Yankee Stadium - New York Yankees tickets

New Yankee Stadium

Interior rendering of the proposed Yankees ballpark

New York, New York

Tenant: New York Yankees (AL)
Opened: April 3, 2009 (exhibition against the Chicago Cubs)
First regular season game: April 16, 2009 (10-2 loss to the Cleveland Indians)
Groundbreaking: August 16, 2006
Construction began: August 17, 2006
Capacity: 51,800
Style: Open air
Surface: Grass

Architect: HOK Sport (Kansas City)
Developer: Tishman Speyer (New York)
Construction: Turner Corp. (Dallas); Skanska USA Civil (Queens) will build structural steel frame and pilings
Owner: New York Yankees
Cost: Approximately $1.3 billion
Public financing: $220 million from New York City for parking facilities ($75 million), parkland along the waterfront ($135 million) and other work related to the stadium
Private financing: Approximately $1.1 billion from the Yankees

New York Yankees tickets:

Location: Just north of the existing stadium, between 161st and 164th Streets, and between Jerome and River Avenues.

Dimensions: Same as Yankee Stadium

Fences: Same as Yankee Stadium

The Yankess began construction on a new stadium across the street from the current Yankee Stadium in the summer of 2006. Completion is scheduled for the 2009 season. The project is part of a larger redevelopment plan that includes a hotel, conference center and high school for sports-related careers.

The stadium will feature an exterior facade which will replicate that of the original Yankee Stadium. The interior of the stadium will be a separate structure, rising above the top of the exterior. From the outside the structures will look similar to the original stadium. A "great hall" between the exterior wall and the interior structure will feature five to six times more retail square footage than the current stadium. The signature frieze, the lattice work that once rimmed the original stadium's roof, will adorn the new stadium's roof in the original copper.

Exterior rendering of the proposed Yankees ballpark

Just before leaving office in December 2001, former Mayor Rudy Giuliani reached a tentative agreement with both the Yankees and Mets to build them each an $800 million, retractable-roof stadium. Upon becoming mayor, Michael Bloomberg made it clear that he had other priorities and the ballpark plans were put on hold indefinitely.

The proposed Yankees ballpark would seat 47,000 people and feature a retractable roof. The interior would include the facade, as well as the original field dimensions, from Yankee Stadium. Soil from the outfield would be moved to the new stadium.

The city would finance the stadiums by issuing $1.6 billion in bonds, and the teams would have to reimburse the city. Giuliani emphasized that the stadiums would pay for themselves and made good business sense.

In the summer of 2004, New York newspapers reported that the Yankees were on the verge of announcing plans for a new ballpark next to Yankee Stadium. It was rumored that the Yankees would forgo the retractable roof and increase seating capacity to approximately 56,000. As of January 2005, the Yankees have said nothing on the subject.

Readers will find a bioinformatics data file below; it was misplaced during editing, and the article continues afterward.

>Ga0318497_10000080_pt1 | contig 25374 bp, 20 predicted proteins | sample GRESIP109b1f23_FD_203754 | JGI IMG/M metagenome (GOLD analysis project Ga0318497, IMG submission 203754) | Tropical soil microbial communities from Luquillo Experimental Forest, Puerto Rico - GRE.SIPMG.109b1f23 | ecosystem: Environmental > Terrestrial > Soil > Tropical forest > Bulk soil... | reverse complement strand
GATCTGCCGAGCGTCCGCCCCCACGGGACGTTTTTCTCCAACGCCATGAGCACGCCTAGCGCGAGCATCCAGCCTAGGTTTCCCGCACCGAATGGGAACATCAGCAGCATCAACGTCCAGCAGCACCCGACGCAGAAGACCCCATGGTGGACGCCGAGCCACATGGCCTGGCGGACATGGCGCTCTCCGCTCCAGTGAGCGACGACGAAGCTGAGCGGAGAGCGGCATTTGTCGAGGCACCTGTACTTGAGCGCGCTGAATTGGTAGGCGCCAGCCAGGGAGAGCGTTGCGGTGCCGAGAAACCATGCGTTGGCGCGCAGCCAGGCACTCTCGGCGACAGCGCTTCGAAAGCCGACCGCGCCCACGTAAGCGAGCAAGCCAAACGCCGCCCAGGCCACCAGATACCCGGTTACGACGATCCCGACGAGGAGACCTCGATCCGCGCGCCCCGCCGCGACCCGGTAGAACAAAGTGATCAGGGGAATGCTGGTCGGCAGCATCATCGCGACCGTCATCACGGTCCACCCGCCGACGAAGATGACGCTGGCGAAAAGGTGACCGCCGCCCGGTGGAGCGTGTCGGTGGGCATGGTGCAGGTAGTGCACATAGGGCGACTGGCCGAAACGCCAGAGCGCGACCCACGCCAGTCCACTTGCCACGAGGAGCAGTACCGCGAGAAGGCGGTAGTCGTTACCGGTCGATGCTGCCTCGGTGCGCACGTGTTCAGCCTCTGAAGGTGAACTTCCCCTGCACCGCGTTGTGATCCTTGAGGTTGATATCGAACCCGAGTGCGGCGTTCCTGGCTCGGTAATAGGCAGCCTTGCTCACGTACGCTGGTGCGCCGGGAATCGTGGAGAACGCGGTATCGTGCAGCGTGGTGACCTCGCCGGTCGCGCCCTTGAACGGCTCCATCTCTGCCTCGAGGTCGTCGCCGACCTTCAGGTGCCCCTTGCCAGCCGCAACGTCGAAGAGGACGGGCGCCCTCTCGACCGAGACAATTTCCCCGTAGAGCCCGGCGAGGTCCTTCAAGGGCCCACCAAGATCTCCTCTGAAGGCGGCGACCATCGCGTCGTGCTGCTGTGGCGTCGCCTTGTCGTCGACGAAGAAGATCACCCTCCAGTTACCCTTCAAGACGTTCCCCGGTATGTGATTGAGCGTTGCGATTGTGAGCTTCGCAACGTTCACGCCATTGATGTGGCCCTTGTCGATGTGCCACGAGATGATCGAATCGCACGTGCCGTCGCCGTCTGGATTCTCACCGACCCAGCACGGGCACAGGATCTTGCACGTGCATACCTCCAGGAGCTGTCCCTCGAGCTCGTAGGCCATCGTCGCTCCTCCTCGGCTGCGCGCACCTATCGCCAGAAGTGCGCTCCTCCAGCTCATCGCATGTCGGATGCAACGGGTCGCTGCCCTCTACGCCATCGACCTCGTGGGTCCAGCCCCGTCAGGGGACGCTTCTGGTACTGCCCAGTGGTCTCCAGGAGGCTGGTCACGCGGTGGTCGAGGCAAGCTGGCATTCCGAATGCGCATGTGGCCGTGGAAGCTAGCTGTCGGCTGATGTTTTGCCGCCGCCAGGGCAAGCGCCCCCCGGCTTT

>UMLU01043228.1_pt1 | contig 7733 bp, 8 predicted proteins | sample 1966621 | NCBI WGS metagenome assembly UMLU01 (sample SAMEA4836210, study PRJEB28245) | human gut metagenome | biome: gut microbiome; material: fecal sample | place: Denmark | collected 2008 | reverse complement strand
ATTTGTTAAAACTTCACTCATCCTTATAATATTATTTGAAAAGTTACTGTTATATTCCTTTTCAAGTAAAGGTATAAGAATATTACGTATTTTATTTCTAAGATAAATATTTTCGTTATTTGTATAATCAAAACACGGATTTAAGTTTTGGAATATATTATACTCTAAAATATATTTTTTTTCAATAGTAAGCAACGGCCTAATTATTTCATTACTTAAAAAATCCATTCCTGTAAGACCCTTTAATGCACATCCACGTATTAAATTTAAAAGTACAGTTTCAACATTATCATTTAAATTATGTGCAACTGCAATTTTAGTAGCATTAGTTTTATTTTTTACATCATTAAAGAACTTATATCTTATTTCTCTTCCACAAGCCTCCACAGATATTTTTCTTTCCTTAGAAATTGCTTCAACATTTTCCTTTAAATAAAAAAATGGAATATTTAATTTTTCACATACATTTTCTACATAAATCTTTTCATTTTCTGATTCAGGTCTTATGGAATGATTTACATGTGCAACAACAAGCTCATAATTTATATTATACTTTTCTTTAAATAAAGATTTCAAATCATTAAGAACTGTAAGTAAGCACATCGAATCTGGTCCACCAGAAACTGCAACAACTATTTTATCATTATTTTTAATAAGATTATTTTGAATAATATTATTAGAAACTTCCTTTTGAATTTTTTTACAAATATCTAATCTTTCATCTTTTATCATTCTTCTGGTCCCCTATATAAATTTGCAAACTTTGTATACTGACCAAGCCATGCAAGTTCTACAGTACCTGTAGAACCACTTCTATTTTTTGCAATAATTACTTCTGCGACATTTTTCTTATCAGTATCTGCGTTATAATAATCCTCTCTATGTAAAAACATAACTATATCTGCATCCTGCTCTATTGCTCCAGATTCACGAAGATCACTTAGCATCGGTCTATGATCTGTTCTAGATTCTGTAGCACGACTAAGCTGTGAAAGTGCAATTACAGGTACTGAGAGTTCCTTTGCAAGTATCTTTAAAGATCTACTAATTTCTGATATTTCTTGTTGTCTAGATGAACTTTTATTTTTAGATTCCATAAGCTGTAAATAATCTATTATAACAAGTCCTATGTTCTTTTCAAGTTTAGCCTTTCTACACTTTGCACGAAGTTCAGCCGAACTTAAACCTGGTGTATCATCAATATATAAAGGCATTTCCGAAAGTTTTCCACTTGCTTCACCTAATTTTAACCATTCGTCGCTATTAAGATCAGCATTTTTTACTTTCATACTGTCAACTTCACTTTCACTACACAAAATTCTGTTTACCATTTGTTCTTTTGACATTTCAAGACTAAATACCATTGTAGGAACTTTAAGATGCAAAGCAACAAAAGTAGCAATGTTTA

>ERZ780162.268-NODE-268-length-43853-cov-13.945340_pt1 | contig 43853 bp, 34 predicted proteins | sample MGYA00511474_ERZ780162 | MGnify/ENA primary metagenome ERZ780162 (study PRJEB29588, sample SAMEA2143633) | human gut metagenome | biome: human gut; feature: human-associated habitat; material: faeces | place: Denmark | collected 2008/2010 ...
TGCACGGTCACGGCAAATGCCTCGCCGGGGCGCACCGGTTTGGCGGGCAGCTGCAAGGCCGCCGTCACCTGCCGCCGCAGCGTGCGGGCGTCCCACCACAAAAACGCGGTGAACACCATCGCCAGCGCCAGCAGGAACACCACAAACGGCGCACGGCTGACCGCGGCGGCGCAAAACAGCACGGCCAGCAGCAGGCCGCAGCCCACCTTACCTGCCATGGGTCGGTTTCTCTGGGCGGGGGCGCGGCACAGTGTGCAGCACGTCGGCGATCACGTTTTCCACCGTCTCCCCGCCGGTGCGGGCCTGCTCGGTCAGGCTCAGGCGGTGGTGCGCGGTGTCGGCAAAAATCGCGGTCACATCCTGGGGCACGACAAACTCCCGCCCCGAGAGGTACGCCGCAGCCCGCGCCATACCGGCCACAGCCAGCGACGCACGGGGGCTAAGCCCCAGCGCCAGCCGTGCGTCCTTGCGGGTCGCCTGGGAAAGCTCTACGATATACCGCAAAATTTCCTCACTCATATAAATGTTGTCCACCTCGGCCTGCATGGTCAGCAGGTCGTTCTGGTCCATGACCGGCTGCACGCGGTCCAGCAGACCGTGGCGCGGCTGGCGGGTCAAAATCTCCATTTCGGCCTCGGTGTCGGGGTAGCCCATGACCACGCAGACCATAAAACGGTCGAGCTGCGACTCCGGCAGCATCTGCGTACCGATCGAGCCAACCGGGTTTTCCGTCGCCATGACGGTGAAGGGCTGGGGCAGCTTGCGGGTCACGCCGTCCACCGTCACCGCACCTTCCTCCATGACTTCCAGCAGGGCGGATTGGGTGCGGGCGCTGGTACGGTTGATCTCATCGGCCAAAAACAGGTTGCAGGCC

In January 2005, it was reported that New York City planned on spending $1.1 billion on three sports complexes: $600 million for a Jets stadium on Manhattan's West Side, $300 million toward a new Yankees ballpark and $200 million toward a Nets arena in Brooklyn. The Mets have said they expect to receive the same $300 million subsidy as the Yankees.

In April 1996, the city and state of New York and Yankees owner George Steinbrenner completed a study of four possible sites as a future home for the Yankees. One of those is now the site of the proposed Jets stadium. The other sites studied were Van Cortlandt Park, Pelham Bay Park and the site of Yankee Stadium, all of which are in the Bronx. The study also found that renovation of the Yankees' present stadium in the Bronx would cost at least $770 million (1996 dollars).

Several years ago, New Jersey gave the New York Yankees a plan for a new baseball-only stadium that would hold about 50,000 people and cost about 50 percent less than a multipurpose sports stadium in Manhattan.

Aerial rendering of the proposed Yankees ballpark

Recommended Reading (bibliography):

  • The Diamond in the Bronx: Yankee Stadium and the Politics of New York by Neil J. Sullivan.
  • Yankee Stadium: 75 Years of Drama, Glamor, and Glory by Ray Robinson, Christopher Jennison.
  • Yankee Stadium in Your Pocket: The Fan's Guide to Yankee Stadium by Kevin T. Dame, Ryoji Yoshida and Christine Dame Yoshida.
  • Babe Ruth Slept Here: The Baseball Landmarks of New York City by Jim Reisler.
  • Take Me Out to the Ballpark: An Illustrated Tour of Baseball Parks Past and Present by Josh Leventhal and Jessica Macmurray.
  • The Ballpark Book: A Journey Through the Fields of Baseball Magic (Revised Edition) by Ron Smith and Kevin Belford.
  • Stadia: A Design and Development Guide by Geraint John and Rod Sheard.
  • City Baseball Magic: Plain Talk and Uncommon Sense about Cities and Baseball Parks by Philip Bess.
  • Field of Schemes: How the Great Stadium Swindle Turns Public Money into Private Profit (2nd Edition) by Joanna Cagan and Neil deMause.
  • Public Dollars, Private Stadiums: The Battle over Building Sports Stadiums by Kevin J. Delaney and Rick Eckstein.
  • Sports, Jobs, and Taxes: The Economic Impact of Sports Teams and Stadiums by Roger G. Noll and Andrew Zimbalist.
  • Modern Marvels - Domed Stadiums (VHS).

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Updated April 2009

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